Collin Mooney, executive director of the Commercial Vehicle Safety Alliance (CVSA), believes that fatigue and distracted driving are the primary culprits.
But Norita Taylor, a spokeswoman for the Owner-Operator Independent Drivers Association (OOIDA), points the finger at lack of training and crash-worthiness testing. The problem is that regulators are focusing on rules that aren’t safety related, Taylor said.
Another factor is the current booming economy, which has resulted in increased highway miles for vehicles of all types. In addition, surging demand for e-commerce translates into a steady rise in freight volumes.
Feeling Less Safe
Whatever the cause, truck drivers are feeling slightly less safe on the job than they did six years ago. That’s according to StayMetrics, a driver-retention technology company that polls truckers on issues such as job safety.
In 2017, the Indiana-based firm surveyed almost 10,000 truck drivers, and asked them to respond to the statement “I feel safe on the job.” On a scale of 1 to 5 (with 1 being “strongly disagree” and 5 being “strongly agree”), the average rating was 3.88 in 2017, compared with 4.12 five years earlier in 2012.
“There is erosion on how safe drivers feel about the profession,” said StayMetrics Chief Executive Tim Hindes. He surmised that increased traffic congestion and lack of access to safe, predictable parking were the leading causes.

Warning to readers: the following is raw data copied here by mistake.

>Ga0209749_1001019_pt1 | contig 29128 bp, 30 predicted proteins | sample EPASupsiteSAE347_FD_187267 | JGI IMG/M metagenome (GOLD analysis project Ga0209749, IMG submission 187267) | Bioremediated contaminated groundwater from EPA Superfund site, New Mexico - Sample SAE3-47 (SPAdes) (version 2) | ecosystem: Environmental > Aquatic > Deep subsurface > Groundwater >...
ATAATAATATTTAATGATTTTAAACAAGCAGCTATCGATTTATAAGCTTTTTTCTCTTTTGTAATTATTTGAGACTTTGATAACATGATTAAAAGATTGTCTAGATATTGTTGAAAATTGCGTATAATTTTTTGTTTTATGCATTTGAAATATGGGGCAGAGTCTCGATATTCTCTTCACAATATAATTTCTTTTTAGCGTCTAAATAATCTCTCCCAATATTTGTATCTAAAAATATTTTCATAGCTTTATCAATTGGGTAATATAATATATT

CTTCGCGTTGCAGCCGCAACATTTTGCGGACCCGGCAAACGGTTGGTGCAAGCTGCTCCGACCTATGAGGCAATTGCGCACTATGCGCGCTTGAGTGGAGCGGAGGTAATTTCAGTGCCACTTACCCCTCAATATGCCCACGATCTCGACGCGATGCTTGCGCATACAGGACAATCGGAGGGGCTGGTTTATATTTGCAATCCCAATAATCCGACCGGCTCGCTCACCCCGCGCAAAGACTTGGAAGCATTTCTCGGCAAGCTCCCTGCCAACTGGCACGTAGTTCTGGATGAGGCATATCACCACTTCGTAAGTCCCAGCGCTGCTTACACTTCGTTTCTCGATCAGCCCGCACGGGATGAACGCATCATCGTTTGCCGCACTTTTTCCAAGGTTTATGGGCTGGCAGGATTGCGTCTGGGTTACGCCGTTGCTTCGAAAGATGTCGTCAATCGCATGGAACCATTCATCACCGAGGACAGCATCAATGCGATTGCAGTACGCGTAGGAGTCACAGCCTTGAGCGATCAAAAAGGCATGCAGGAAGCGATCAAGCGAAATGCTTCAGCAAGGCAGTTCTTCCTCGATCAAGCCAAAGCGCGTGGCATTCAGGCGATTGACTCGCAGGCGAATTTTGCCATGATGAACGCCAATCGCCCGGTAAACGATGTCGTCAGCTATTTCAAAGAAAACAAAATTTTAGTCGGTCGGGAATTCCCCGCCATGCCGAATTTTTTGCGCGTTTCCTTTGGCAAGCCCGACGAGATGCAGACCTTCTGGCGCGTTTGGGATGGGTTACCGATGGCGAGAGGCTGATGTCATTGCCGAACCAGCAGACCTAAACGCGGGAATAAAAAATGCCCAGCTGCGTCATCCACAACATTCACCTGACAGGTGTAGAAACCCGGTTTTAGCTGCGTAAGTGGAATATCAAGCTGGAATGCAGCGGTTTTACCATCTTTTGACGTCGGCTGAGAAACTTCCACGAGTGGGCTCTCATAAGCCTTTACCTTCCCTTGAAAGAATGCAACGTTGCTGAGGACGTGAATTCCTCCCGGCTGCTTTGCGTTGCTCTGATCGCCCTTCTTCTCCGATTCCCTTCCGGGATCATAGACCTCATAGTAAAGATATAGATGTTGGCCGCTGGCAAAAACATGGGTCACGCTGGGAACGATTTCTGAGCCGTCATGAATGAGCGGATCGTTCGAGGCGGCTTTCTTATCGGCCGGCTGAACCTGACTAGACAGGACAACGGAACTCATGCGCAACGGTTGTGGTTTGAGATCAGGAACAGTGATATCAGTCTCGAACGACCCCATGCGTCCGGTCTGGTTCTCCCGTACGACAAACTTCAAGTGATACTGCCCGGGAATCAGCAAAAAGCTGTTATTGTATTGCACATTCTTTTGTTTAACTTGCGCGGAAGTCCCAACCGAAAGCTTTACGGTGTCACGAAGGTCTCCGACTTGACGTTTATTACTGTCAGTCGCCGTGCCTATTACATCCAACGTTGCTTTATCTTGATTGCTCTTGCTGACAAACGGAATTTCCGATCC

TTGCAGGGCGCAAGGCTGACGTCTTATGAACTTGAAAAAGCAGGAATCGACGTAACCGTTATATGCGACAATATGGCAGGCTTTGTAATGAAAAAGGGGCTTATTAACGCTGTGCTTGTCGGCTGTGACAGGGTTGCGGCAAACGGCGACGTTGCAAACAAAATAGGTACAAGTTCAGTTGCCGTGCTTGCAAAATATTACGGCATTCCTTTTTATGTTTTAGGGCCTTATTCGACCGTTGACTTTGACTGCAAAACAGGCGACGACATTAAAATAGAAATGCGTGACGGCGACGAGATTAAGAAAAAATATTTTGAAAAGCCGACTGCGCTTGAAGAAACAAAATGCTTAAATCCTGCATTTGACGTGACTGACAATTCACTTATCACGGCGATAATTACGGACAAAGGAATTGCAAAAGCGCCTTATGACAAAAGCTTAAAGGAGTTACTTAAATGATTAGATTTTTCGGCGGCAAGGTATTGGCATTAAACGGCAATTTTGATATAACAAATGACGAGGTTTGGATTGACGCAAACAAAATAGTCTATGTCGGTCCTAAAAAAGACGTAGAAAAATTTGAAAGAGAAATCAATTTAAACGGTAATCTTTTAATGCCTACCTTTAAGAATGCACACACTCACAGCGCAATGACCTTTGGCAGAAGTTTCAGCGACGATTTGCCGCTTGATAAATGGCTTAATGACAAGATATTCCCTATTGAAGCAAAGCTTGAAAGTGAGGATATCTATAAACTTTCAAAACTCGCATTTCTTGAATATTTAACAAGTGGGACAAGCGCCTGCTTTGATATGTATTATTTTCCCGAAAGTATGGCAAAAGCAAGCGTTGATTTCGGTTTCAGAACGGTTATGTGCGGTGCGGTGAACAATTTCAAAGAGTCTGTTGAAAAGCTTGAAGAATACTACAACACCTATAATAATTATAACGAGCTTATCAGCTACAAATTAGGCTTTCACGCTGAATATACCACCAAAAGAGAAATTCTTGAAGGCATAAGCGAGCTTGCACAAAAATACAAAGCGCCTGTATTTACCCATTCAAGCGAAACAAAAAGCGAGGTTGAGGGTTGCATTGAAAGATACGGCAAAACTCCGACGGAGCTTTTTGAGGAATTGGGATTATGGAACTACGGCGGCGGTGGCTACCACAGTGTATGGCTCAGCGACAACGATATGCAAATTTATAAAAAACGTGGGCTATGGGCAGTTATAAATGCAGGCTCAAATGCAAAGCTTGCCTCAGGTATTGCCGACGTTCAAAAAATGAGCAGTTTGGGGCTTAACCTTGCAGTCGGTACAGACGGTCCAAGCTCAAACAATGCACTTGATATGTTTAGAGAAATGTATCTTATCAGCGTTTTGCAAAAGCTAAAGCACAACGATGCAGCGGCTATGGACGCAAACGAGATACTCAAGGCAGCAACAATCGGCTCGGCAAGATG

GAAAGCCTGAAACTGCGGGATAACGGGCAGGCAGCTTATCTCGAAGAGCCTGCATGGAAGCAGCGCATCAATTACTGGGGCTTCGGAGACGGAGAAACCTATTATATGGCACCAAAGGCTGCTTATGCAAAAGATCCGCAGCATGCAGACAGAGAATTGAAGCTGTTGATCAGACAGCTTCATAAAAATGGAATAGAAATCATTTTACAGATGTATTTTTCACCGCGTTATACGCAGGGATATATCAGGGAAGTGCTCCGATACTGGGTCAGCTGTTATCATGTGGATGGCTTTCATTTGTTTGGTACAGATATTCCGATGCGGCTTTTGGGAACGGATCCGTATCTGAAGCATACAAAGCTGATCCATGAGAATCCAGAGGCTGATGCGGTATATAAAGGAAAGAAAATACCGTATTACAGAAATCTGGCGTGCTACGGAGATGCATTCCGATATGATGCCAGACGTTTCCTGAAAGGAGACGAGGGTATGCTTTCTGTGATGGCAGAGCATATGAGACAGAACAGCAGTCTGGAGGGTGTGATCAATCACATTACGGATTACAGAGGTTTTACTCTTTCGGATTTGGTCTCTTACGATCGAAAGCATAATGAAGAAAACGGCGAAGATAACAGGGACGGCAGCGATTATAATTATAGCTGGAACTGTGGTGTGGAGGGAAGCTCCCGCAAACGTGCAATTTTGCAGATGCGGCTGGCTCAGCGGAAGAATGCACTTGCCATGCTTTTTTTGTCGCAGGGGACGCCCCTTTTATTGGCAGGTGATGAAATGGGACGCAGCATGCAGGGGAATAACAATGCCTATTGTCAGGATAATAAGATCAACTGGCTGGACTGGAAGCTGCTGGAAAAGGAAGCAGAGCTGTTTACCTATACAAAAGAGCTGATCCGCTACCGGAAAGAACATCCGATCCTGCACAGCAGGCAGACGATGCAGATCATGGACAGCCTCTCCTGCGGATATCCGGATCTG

So what are the most common causes of truck-related accidents? Here are the top five:
#1 Driver Error
There are many reasons for driver error: fatigue, the influence of alcohol or drugs, distractions or recklessness. However, studies show the majority of trucking accidents caused by driver error are due to the passenger vehicle driver (81%), not the truck driver (22%). Trucker can improve their defensive driving by keeping a safe distance from other vehicles, being patient with slower or reckless drivers, and using turn signals.
#2 Poor Vehicle Maintenance
Equipment failure, such as worn brake pads or a cracked windshield, can cause a major traffic accident. It’s a driver’s responsibility to check his/her rig at the beginning of every shift and submit a vehicle maintenance report. Failure to do so can be fatal.
#3 Equipment Failure
Poor fleet maintenance isn’t the only thing that can cause a truck’s equipment to fail at a dangerous moment. Equipment manufacturers may be guilty of negligence during a part’s production, leading to defective or dangerous components.
#4 Inclement Weather
Rain, snow and ice can be especially tricky for truckers to drive on, due to the vehicle’s heavy weight and slower stopping speeds. It’s important to slow down whenever road conditions are not ideal. Seasoned drivers know when to pull over safely and wait it out, or park for the night.
#5 Improper Cargo Loading
Mistakes or negligence during loading procedures can make a load fall off onto the road, causing catastrophic accidents. Truckers and cargo loading teams must always abide by industry-specific rules when it comes to loading the bed of a commercial truck.
In the past few decades, various forms of “lean” strategy have taken the business world by storm. (Think lean manufacturing, lean management or lean construction.) See related article, “6 Key Lean Manufacturing Principles.”